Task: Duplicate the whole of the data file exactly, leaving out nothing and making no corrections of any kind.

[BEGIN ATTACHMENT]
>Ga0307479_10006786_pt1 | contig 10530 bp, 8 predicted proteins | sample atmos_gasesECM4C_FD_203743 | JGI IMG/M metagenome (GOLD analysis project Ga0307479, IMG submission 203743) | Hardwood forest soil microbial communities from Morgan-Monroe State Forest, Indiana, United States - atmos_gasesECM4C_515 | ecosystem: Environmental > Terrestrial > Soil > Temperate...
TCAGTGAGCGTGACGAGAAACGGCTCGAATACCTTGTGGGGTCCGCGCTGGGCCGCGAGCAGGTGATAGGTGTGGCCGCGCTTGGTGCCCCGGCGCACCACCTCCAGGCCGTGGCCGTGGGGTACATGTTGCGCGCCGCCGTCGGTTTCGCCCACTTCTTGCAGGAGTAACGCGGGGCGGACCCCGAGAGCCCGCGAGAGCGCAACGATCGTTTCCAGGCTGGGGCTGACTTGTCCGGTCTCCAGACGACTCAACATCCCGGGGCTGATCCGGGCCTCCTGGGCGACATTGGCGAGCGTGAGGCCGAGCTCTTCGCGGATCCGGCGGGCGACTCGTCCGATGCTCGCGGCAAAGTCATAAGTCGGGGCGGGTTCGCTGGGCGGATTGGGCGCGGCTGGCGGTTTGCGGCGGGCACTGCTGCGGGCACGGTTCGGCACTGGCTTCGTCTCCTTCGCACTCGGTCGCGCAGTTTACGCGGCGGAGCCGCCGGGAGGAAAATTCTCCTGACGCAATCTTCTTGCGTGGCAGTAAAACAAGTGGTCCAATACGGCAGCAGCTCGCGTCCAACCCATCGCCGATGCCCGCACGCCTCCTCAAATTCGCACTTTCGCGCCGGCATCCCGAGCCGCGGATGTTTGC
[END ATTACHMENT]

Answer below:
>Ga0307479_10006786_pt1 | contig 10530 bp, 8 predicted proteins | sample atmos_gasesECM4C_FD_203743 | JGI IMG/M metagenome (GOLD analysis project Ga0307479, IMG submission 203743) | Hardwood forest soil microbial communities from Morgan-Monroe State Forest, Indiana, United States - atmos_gasesECM4C_515 | ecosystem: Environmental > Terrestrial > Soil > Temperate...
TCAGTGAGCGTGACGAGAAACGGCTCGAATACCTTGTGGGGTCCGCGCTGGGCCGCGAGCAGGTGATAGGTGTGGCCGCGCTTGGTGCCCCGGCGCACCACCTCCAGGCCGTGGCCGTGGGGTACATGTTGCGCGCCGCCGTCGGTTTCGCCCACTTCTTGCAGGAGTAACGCGGGGCGGACCCCGAGAGCCCGCGAGAGCGCAACGATCGTTTCCAGGCTGGGGCTGACTTGTCCGGTCTCCAGACGACTCAACATCCCGGGGCTGATCCGGGCCTCCTGGGCGACATTGGCGAGCGTGAGGCCGAGCTCTTCGCGGATCCGGCGGGCGACTCGTCCGATGCTCGCGGCAAAGTCATAAGTCGGGGCGGGTTCGCTGGGCGGATTGGGCGCGGCTGGCGGTTTGCGGCGGGCACTGCTGCGGGCACGGTTCGGCACTGGCTTCGTCTCCTTCGCACTCGGTCGCGCAGTTTACGCGGCGGAGCCGCCGGGAGGAAAATTCTCCTGACGCAATCTTCTTGCGTGGCAGTAAAACAAGTGGTCCAATACGGCAGCAGCTCGCGTCCAACCCATCGCCGATGCCCGCACGCCTCCTCAAATTCGCACTTTCGCGCCGGCATCCCGAGCCGCGGATGTTTGC